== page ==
I’ve blogged that most companies will experience a say-on-pay failure at some point. This PJT Camberview memo says that might be because voting policies have become more complex. Here’s an excerpt:
Feedback from engagement meetings this spring indicated a heightened focus on one-time or supplemental awards and a desire for plan design that is tightly linked to challenging strategic and financial measures. As investors continue to become more sophisticated in their compensation analysis, they have also become more willing to support plans that have moved away from traditional metrics such as TSR and toward those specific to company circumstances and strategy. As a result, compensation plans have generally become more aligned with key performance metrics, with the caveat that unique plan design requires clear disclosure and more in-depth engagements to provide investors with context.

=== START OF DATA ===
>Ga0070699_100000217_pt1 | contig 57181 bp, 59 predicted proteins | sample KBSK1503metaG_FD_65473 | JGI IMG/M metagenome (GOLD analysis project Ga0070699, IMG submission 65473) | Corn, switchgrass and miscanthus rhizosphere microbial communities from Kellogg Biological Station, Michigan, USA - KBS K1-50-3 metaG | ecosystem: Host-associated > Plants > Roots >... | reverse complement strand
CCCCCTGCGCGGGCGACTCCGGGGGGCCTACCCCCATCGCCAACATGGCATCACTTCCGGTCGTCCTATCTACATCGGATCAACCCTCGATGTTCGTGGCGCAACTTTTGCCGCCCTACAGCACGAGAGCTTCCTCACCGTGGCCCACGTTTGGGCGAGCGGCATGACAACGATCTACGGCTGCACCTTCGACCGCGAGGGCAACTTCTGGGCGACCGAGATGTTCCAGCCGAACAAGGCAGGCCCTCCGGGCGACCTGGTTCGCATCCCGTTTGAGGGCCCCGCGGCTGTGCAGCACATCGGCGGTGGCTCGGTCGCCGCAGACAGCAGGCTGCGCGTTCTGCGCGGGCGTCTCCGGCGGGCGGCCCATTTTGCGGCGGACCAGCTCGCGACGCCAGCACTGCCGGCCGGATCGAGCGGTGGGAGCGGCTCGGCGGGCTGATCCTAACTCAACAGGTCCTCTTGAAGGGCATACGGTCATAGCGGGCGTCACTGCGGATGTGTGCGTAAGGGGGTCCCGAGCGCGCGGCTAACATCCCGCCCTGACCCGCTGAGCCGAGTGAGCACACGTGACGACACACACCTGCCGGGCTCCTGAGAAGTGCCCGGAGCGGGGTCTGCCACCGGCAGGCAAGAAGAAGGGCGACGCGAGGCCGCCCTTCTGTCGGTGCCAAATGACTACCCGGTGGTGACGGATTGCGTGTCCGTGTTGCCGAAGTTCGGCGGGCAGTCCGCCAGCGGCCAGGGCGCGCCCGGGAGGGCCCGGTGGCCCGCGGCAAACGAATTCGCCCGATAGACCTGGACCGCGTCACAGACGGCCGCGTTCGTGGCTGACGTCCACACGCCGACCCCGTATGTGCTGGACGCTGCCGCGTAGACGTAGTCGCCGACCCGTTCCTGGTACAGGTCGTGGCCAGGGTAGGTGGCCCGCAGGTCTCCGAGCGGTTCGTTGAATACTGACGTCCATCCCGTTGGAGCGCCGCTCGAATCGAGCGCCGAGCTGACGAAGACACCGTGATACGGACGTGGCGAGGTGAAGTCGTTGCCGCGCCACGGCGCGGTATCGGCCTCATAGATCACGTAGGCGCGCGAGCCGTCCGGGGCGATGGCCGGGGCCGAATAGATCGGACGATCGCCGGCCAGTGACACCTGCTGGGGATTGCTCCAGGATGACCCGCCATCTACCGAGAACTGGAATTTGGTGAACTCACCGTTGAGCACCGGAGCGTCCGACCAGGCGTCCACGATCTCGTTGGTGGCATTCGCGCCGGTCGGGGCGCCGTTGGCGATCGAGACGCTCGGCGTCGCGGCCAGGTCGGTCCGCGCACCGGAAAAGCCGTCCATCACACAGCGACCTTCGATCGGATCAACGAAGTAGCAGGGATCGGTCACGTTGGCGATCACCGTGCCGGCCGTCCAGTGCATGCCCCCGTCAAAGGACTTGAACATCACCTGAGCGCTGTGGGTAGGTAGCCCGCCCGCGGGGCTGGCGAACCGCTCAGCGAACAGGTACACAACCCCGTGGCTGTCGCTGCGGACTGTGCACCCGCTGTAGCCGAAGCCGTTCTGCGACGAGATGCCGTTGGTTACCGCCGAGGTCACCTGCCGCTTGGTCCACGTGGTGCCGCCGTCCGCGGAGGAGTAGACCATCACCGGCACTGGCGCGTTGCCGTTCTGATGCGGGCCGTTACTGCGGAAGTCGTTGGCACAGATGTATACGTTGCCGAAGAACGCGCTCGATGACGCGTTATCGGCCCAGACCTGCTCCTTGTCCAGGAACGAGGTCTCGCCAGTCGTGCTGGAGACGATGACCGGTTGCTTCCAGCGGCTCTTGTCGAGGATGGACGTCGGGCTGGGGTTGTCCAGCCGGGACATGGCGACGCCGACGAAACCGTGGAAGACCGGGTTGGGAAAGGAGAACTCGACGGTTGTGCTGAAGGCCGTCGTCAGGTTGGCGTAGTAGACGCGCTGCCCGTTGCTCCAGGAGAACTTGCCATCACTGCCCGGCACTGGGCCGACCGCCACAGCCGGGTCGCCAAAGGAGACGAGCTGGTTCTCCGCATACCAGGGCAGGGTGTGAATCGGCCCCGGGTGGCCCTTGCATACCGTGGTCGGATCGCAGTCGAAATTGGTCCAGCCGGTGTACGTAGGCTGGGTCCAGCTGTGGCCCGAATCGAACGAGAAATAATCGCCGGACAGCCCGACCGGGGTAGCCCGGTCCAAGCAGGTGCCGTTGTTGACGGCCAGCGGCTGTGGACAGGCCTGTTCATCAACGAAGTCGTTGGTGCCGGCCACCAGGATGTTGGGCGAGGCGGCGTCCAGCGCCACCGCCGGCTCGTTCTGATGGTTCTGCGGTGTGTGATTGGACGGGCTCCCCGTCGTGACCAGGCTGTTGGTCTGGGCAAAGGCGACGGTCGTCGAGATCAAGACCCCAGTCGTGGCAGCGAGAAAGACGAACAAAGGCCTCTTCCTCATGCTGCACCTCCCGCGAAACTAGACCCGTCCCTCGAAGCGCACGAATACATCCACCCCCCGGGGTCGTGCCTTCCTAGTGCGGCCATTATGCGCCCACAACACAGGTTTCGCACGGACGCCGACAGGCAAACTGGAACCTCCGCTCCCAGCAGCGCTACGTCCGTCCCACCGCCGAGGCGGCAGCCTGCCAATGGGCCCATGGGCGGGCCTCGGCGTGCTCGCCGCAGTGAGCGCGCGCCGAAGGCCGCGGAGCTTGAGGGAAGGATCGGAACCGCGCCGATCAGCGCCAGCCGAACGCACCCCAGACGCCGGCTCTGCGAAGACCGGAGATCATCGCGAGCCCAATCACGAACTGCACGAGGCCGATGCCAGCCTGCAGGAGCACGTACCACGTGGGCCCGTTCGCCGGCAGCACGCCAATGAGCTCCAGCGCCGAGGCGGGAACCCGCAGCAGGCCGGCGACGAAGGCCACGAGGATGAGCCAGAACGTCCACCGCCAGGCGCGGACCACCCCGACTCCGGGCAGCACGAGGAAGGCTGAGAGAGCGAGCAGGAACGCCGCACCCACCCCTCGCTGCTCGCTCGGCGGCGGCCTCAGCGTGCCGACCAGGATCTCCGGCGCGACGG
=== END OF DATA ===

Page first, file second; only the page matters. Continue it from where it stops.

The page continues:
Underlying both voting and engagement trends is the continued search for perceived or actual gaps in pay and performance. Many investors have created proprietary quantitative pay screens to flag potential disconnects that can prompt an engagement request to understand the underlying causes.
Companies that faced investor challenges this spring on compensation can expect further discussion this fall into the rationale behind the compensation committee’s decision-making and how investor feedback has informed potential changes to plan design. 2020 should bring further complexity as investors continue to dig deeper into compensation plans and ISS potentially expands its analysis to include Economic Value Added (EVA) in addition to TSR and other financial metrics.
-Liz Dunshee, CompensationStandards.com July 16, 2019